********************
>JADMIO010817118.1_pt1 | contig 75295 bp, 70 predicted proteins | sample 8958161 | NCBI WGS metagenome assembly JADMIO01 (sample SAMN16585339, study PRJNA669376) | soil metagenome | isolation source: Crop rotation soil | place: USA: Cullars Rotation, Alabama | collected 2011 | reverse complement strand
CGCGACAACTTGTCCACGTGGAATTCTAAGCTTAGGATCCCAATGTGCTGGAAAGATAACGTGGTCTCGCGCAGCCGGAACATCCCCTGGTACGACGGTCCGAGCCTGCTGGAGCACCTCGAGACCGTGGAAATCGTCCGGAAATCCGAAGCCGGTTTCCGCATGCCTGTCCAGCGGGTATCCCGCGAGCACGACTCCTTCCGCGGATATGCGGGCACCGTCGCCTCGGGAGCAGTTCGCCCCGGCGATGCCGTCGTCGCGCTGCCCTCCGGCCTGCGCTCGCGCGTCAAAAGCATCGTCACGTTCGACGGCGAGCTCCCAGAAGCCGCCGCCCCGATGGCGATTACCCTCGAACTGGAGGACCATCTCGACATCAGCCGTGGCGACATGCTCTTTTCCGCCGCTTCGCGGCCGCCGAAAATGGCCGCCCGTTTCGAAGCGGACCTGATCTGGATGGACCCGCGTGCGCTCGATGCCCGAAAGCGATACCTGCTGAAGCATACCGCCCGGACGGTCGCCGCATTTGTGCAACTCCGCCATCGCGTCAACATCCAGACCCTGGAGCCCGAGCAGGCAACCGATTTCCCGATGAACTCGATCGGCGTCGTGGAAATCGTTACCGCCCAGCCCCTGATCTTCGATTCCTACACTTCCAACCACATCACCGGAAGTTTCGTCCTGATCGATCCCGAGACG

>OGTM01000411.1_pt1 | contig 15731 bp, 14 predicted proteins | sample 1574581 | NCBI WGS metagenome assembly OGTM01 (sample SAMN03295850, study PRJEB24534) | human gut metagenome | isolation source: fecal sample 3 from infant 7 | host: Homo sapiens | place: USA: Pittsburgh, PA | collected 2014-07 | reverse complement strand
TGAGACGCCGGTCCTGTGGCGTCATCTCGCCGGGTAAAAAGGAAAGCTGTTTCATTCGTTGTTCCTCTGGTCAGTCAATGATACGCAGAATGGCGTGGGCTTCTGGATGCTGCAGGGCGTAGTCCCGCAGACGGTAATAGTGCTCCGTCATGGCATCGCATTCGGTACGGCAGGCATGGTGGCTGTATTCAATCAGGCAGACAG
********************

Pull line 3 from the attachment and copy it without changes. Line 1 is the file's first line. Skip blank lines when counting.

>OGTM01000411.1_pt1 | contig 15731 bp, 14 predicted proteins | sample 1574581 | NCBI WGS metagenome assembly OGTM01 (sample SAMN03295850, study PRJEB24534) | human gut metagenome | isolation source: fecal sample 3 from infant 7 | host: Homo sapiens | place: USA: Pittsburgh, PA | collected 2014-07 | reverse complement strand